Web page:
PORTLAND

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Wednesday, August 01, 2007

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Bank of the West has relocated its downtown commercial offices to the iconic KOIN Center to accommodate recent growth and in anticipation of future expansion in the Northwest. This will be the first time the bank’s national banking, equipment leasing, agricultural and commercial real estate, wealth management services, and private banking will be under one roof. The 12,000-square-foot space accommodates 38 employees, including 18 new management and support positions created by the expansion, according to Bill Williamson, executive vice president of the Northwest region division.


The national headquarters for Marquette Healthcare Finance will now operate out of One World Trade Center in downtown Portland. The new branch of Minneapolis-based Marquette Financial Companies provides financing to small health-care organizations. Martin Golden, executive vice president and managing director of Marquette Healthcare Finance, says smaller markets are underserved by lenders compared to larger more lucrative clients.  Health-care finance requires particular know-ledge of the risks in health care, such as the annually changing government reimbursements, and being in tune with the “legislative environment” of health-care issues, he says. Golden says he  expects to have between 30 and 40 employees in the next few years.


California-based Solaix will  open a silicon wafer manufacturing plant this fall in the Rivergate Industrial District near Portland International Airport. Solaix creates silicon ingots that are sliced into wafers that solar panel manufacturers use in their photovoltaic technology. Solaix invested an initial $52 million in the Portland operation, the company’s first ever high-volume plant, and says it will create 100 new jobs by the end of 2007.


Gourmet soda maker Thomas Kemper Soda Company has secured three new distribution agreements, bolstering its presence in the Western states and positioning the company for national expansion. Thomas Kemper CEO Bill Germano says that in September, the soda will switch its primary sweetener from high-fructose corn syrup, which has fallen out of favor among discriminating label readers,  to cane sugar.

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There’s a fascinating article in the December issue of the Harvard Business Review about a profound power shift taking place in business and society. It’s a long read, but the gist revolves around the tension between “old power” and “new power” as a driver of transformation. Here’s an excerpt:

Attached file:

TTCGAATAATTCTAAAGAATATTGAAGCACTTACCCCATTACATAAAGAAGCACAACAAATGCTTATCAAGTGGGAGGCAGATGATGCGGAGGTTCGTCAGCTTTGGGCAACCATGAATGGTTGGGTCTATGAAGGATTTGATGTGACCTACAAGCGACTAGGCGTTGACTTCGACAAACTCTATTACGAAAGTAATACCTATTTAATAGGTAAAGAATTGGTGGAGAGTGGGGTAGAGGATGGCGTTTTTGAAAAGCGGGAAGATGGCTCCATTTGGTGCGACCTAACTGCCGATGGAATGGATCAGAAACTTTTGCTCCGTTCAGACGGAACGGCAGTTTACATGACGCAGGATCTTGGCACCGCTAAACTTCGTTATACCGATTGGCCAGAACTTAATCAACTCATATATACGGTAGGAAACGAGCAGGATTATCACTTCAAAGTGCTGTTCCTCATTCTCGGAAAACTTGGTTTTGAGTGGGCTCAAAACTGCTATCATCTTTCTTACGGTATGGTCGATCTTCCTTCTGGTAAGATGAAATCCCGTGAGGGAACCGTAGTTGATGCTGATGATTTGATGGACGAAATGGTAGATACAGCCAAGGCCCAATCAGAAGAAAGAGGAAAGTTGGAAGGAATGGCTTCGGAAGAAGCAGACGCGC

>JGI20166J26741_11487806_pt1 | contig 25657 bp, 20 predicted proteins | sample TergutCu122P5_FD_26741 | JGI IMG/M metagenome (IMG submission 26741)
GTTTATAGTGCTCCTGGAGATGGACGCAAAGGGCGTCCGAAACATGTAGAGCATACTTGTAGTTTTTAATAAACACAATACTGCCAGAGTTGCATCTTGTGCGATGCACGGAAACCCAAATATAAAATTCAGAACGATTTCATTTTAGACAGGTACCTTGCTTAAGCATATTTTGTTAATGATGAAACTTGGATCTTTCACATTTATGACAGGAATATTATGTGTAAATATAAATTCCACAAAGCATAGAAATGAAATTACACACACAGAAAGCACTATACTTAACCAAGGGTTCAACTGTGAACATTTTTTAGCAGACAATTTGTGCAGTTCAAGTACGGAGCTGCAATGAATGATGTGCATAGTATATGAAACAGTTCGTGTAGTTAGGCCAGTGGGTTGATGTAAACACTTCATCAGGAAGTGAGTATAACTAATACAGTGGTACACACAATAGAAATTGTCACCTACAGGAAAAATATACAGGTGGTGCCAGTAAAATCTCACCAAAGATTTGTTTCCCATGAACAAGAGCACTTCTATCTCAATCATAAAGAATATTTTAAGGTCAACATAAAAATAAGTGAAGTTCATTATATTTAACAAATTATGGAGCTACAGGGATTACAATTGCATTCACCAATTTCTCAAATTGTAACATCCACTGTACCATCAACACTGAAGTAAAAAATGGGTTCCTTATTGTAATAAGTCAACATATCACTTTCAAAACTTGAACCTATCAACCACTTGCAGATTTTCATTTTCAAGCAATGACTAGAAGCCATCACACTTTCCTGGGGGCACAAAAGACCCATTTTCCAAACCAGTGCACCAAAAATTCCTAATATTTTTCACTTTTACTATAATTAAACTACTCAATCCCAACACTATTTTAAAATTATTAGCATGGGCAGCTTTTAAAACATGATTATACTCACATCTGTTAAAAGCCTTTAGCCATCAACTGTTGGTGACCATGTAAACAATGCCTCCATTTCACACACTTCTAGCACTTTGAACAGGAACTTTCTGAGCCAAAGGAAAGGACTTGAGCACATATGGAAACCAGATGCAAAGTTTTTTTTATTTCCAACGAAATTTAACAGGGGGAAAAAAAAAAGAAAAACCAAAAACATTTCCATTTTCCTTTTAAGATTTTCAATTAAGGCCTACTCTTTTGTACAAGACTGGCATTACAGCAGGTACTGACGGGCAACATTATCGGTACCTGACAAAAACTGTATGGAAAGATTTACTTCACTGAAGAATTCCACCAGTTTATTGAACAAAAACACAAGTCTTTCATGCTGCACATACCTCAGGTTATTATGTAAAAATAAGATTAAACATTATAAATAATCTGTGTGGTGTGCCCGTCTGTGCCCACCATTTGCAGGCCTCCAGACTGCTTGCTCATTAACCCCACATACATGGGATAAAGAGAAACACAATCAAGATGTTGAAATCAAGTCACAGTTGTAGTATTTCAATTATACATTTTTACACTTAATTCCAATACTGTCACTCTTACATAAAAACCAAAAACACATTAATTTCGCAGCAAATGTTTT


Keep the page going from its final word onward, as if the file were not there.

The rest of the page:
Old power works like a currency. It is held by few. Once gained, it is jealously guarded, and the powerful have a substantial store of it to spend. It is closed, inaccessible, and leader-driven. It downloads, and it captures.

New power operates differently, like a current. It is made by many. It is open, participatory, and peer-driven. It uploads, and it distributes. Like water or electricity, it’s most forceful when it surges. The goal with new power is not to hoard it but to channel it.

The authors, Henry Timms and Jeremy Heimans, don’t necessarily favor one form of power over another but merely outline how power is transitioning, and how companies can take advantage of these changes to strengthen their positions in the marketplace. 

Our Powerbook issue might be viewed as a case study in the new-power transition. This annual book of lists provides information on leading businesses, nonprofits and universities in the state. Most of the featured companies are entrenched power players now pursuing more flexible and less hierarchical approaches to doing business. Law firms, for example, are adopting new technologies and fee structures to make legal services more accessible and affordable.

This month we also take a look at a controversial new U.S. Securities and Exchange Commission rule requiring public companies to disclose the median pay of workers, as well as the ratio between CEO and median-worker pay. 

Part of the 2010 Dodd-Frank financial reform law, the rule will compel public companies to be more open about employee compensation, with the assumption that greater transparency will improve corporate performance and, perhaps, help address one of the major challenges of our time: income inequality.

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That sounds like a call to arms. Or a New Year’s resolution. Old power or new, the goals are the same: to be a force for positive change in the world. Happy 2015!

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